JG: Really good question, I mean we’re already referencing, sourcing and making available things from the last 10 years. Be it Frank Ocean, A24, Death Grips if it makes sense it goes in our canon. I made a conscious decision a while ago that it seemed a bit limiting, elitist maybe to be so picky about the ceiling of “vintage”. When UG started it was like “nothing after 1999, no way”. So yes we’ve widened the parameters and it feels much more inclusive, more free and in doing so we can operate with a wider snapshot of culture to share with everyone, it just feels right.

GH: What does a day in the life look like?

JG: Wake up around 6am, me eldest Lucky jumps into bed with me and my wife Charlene and then Story (our youngest) starts chatting nonsense from upstairs - there’s really no going back from there. Non Stop Breakfast, School and Nursery Run madness. I then get back home and straight back outside and hit a 6k run every morning, get some tunes on and just a minute to myself, if I don’t get out there I’m just on terrible form and my day will just not be as good, I’ve come to terms with that. I'll then head to the Unified Goods Studio in Borough where we’ve been since day dot, take in an obligatory Monmouth Coffee in Borough Market for a booster en route. Soon as I get in I put a VHS on our old Sony Trinitron Monitor maybe Paris, Texas or an old Sonic Youth Doc and it just runs in the background all day its madly comforting somehow. I normally listen to meditative music to work to, early Philip Glass, Eno or Allen Ginsberg spoken word maybe. For Morning work I like to do some sourcing and good chance there will be a collab call, an NTS merch catchup or Noah will pop by to do fulfilment and get the items ready to go online that evening. For lunch I usually head out briefly and get Sushi, afternoon is more of the same really, I’m not an obsessive planner but I do have a daily to do list - else im in trouble. I really love working in the studio it feels like a real home away from home and I’ve worked pretty hard to get it where it is now, just been redecorated, lots of new pictures in frames and plants and scents, a big sanctuary vibe just me and all these objects - I love watching them come and go. I’ll wrap around 5pm and go and see the boys at home for their dinner, bath and bed. Probably my favourite part of the day is reading the two lads a kids book about a cultural icon such as Basquiat or Bowie maybe - always nice to have a bit of creative education before bed and sometimes I even learn something myself which is nice. If we’re staying in it’ll be a nice dinner with Charlene (I’m lucky, she’s a killer cook), maybe 30 mins of TV max, or a record, read for 10 mins and bed for 10pm. If we’re out it’s maybe a local dinner at Westerns Laundry or Xian Impressions with friends. Sometimes I then get back home and do some more sourcing into the wee hours I tend to get better stuff late at night for some reason, it’s an obsession I’m working on it, promise…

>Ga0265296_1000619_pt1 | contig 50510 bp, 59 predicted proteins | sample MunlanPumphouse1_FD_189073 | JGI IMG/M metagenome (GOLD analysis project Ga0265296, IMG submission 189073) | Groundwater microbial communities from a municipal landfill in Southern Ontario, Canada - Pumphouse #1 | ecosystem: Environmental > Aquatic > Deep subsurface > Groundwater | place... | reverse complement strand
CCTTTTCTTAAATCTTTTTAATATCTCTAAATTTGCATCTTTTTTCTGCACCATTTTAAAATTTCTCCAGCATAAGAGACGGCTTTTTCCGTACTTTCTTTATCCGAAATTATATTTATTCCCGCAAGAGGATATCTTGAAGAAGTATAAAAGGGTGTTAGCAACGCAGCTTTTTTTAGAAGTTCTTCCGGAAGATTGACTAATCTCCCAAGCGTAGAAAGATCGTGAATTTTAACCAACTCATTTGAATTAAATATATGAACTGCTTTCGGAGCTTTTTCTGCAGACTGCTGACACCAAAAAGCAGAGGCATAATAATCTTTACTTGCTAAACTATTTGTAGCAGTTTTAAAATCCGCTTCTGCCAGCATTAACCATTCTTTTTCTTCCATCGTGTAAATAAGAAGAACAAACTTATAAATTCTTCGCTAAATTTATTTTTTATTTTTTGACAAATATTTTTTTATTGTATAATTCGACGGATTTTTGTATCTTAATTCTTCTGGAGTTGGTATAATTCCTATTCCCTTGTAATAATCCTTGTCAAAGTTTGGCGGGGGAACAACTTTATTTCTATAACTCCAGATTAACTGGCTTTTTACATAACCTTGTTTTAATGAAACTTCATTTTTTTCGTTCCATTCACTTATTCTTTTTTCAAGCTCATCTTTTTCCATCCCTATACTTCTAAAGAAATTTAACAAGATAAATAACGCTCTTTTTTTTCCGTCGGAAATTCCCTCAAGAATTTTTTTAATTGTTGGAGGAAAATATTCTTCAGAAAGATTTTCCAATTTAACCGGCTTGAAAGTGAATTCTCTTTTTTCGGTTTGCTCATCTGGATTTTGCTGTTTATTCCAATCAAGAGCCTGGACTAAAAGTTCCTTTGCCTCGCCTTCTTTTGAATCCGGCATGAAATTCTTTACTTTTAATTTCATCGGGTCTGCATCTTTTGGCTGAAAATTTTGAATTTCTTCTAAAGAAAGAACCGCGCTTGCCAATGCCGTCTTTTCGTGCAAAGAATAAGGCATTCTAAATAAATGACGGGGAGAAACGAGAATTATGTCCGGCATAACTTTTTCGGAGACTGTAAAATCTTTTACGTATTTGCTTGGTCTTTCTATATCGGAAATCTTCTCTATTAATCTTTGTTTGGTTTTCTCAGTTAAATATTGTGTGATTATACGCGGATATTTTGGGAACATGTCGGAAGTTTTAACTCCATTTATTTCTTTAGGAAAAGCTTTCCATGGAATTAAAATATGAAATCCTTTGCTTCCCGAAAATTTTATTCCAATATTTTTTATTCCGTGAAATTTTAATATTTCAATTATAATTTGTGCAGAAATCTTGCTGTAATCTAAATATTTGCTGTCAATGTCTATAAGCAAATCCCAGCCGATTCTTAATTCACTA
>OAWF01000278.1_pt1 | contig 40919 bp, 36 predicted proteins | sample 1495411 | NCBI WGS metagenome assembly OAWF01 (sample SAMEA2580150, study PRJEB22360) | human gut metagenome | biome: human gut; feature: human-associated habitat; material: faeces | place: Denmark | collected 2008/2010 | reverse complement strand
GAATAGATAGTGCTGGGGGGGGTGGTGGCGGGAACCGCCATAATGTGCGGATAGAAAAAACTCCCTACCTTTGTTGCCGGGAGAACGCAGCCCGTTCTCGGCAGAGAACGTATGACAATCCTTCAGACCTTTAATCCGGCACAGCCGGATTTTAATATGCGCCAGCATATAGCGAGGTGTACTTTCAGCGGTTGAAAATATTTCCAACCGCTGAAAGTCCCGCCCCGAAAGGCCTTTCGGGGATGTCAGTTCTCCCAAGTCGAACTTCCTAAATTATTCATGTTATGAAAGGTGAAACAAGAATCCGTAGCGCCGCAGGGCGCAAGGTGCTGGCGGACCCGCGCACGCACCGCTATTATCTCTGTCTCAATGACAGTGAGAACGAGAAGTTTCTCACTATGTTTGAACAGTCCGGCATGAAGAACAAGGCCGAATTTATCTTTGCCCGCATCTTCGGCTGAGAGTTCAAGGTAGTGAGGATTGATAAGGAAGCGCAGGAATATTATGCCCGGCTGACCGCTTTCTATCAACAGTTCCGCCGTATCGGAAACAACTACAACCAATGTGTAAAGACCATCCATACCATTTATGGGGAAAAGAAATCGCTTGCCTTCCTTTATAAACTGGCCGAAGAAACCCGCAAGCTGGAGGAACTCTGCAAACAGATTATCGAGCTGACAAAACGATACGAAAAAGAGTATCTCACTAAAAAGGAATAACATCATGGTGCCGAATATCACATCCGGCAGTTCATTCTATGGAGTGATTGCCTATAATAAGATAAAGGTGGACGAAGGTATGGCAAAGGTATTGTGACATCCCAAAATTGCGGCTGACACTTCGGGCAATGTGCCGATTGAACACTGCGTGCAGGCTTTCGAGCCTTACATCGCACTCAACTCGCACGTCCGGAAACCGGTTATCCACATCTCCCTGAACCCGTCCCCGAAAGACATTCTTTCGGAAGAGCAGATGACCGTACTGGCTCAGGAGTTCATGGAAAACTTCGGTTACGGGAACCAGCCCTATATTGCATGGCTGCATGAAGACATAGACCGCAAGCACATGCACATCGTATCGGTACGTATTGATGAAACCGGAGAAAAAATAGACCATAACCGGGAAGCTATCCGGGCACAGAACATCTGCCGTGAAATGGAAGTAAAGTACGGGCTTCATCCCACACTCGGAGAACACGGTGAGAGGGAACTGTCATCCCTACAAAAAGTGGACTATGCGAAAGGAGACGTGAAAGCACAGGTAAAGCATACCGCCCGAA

GH: What made you start your Margate-based running club?

JG: I ran with an amazing Brooklyn community club whilst living in New York in 2022 called Rage and Release and it was so life affirming, running as a community, that I can say it’s probably one of the single most impactful moments I’ve ever had in my life. Pacing thru Prospect Park, watching the Sunset over Manhattan with a Jazz band playing on the street corner, everyone chatting and spurring each other on. Pure Beauty. I came back to Margate and put the word out and soon enough we got 3 of us together to launch something legit. We used Forts Coffee (the best coffee joint in town) as our acting ‘clubhouse’ every Thursday night after an often glorious 6k by the sea. Margate has the best sunsets. We’ve just been going a year and now hitting 25-40 people a session, developed our own merch line and partnered with 2 global running brands, it’s been one of the highlights of the year for me watching it grow. Love all those guys.

GH: Anything exciting in the works you can share with us?

JG: 2024 is going to be lively, got some really exciting projects coming up but the big news is our upcoming filmed Podcast ‘Six Things’ which launches in Feb hosted by Third Man Records and produced by Ralph. We’re announcing it any minute now and unveiling our first guest, really hyped to get going but gagging for a break come December, it's been a mad one…